Back in August 2016, when Shixian and I were preparing for our first child, a colleague of mine jokingly suggested that I rent a stroller from her – she had four sitting idle in her storeroom at home.
It was then that we realised there is an oversupply of strollers in Singapore. This prompted us to start PramShare, which enables parents to rent premium prams on a monthly subscription basis.
Within the first month of launching PramShare, we discovered that customers also often have a hard time cleaning their strollers properly. This was when we created PramWash, which is Singapore’s first pram cleaning specialist.
Even though we managed to launch two businesses in quick succession, we faced some difficulties along the way. Shixian and I were first-time entrepreneurs, and we had to learn everything from scratch. We didn’t even know how to set up a company properly; in fact, Shixian had to call the ACRA hotline to ask for advice!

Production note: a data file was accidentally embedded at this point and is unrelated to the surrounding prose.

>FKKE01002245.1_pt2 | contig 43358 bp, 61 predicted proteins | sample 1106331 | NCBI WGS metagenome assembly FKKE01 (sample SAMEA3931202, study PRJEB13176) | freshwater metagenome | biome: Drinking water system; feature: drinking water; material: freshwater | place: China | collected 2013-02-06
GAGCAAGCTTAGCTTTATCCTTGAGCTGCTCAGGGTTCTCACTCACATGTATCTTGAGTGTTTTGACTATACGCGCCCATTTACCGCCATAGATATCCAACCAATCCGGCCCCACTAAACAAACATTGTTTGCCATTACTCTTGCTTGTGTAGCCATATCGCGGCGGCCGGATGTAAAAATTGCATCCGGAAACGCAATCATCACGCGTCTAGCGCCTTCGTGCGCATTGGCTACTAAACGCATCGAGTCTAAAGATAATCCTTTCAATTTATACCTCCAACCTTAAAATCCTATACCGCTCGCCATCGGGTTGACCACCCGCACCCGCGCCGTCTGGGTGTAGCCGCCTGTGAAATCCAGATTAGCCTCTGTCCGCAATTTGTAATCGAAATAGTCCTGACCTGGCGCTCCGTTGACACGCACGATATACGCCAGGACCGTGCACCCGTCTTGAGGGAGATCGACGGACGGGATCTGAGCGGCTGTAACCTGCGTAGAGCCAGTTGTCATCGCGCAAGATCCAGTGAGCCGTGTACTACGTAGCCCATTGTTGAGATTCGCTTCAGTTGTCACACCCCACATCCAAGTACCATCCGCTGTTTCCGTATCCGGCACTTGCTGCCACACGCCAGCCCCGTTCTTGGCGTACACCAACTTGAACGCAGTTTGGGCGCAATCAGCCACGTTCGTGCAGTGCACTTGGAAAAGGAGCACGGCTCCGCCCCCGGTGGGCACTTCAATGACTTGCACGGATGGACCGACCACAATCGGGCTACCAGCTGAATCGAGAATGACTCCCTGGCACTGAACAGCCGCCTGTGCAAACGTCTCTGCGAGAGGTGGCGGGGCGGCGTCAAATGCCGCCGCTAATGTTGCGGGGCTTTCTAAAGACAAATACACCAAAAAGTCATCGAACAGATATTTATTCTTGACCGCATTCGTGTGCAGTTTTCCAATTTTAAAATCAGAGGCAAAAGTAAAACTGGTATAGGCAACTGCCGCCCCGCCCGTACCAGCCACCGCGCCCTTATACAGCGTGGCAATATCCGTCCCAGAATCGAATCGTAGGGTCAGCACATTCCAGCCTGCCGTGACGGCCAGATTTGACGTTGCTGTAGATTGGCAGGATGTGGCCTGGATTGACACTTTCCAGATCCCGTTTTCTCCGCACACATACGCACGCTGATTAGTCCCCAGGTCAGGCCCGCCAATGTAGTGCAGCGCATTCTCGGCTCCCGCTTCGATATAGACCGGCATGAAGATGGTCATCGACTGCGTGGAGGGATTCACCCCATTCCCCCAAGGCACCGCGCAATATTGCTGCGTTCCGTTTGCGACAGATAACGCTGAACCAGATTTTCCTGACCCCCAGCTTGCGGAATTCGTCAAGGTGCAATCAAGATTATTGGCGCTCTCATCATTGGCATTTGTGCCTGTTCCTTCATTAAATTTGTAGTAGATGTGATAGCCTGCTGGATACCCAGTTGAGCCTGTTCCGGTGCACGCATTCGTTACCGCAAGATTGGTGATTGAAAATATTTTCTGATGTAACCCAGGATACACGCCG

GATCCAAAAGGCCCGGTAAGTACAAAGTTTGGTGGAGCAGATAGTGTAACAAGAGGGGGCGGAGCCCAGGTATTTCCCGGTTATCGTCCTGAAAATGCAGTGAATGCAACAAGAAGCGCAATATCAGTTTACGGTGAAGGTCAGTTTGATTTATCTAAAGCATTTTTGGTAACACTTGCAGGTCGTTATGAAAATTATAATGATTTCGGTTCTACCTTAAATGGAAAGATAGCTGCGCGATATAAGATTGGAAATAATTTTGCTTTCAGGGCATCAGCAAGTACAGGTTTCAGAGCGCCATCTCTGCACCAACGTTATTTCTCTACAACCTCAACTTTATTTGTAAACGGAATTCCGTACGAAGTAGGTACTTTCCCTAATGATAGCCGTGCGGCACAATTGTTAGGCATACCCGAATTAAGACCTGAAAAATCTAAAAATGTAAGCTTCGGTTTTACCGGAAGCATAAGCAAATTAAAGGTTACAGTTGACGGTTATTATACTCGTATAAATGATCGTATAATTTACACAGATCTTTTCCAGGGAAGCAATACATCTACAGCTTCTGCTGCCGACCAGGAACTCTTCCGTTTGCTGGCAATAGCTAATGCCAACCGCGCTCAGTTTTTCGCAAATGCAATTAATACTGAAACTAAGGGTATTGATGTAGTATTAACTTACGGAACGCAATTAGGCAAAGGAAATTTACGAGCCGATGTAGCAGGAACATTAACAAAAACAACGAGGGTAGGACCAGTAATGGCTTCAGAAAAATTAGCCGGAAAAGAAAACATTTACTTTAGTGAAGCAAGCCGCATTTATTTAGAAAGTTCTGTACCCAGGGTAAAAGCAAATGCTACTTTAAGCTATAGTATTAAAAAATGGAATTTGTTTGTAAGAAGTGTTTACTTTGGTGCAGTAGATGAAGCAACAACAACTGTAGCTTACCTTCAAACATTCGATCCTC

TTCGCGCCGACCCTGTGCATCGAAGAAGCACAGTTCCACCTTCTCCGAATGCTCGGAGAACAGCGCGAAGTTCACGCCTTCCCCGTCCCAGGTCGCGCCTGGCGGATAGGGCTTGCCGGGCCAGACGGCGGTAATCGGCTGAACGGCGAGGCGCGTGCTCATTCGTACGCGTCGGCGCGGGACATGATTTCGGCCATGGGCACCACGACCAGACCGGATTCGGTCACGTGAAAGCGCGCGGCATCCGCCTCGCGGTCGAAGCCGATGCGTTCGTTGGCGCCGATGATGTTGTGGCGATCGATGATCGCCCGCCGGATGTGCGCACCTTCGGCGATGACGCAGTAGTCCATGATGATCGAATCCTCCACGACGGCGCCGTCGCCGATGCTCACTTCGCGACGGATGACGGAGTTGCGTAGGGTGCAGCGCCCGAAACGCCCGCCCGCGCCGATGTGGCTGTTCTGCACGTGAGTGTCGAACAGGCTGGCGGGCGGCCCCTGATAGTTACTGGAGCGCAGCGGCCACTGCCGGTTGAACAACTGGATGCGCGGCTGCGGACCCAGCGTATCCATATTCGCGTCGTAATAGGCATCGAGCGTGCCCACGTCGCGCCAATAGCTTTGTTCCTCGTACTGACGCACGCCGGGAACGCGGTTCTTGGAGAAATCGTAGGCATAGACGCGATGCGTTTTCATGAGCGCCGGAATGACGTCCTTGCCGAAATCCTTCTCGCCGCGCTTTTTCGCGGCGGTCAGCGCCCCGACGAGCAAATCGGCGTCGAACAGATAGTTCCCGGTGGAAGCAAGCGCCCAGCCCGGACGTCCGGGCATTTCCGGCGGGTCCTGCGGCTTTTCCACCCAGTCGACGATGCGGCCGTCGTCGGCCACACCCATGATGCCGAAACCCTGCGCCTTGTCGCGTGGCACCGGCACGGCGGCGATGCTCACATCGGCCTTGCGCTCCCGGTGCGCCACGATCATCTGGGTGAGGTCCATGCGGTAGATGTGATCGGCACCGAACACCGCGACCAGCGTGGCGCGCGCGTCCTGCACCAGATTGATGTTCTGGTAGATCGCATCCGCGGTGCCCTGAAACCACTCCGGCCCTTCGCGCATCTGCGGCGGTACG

Through it all, we were juggling full-time jobs and preparing for the arrival of our baby boy.
Of course, parenthood was an entirely new and completely different challenge. Like all new parents, we felt lost in the sea of information and advice. Eventually, we wrote “Be Kind and Be Useful” on a sheet of A4 paper and pasted it on the wall of our baby’s room, and used it as a guiding principle in our parenting journey.
We are currently expecting our second child, and while we don’t foresee ourselves reducing our commitment to the business, we are very glad to have a supportive team. We also have a trusted helper who has been taking care of our son since he was four months old.
Running PramShare and PramWash has been highly fulfilling, as we get to bring smiles to the faces of both children and their parents. We have also witnessed both good and bad parenting scenarios – and it’s something that we strive to learn from and apply to our own family.
Some words of wisdom to aspiring dadpreneurs and mumpreneurs out there – running a business is challenging, as it can often eat into family time.
Don’t start a business if your sole aim is to make more money; instead, only do it when you are certain you can add value to people’s lives. Only then will you be able to realise that the importance of both family and entrepreneurship, and juggle them both successfully.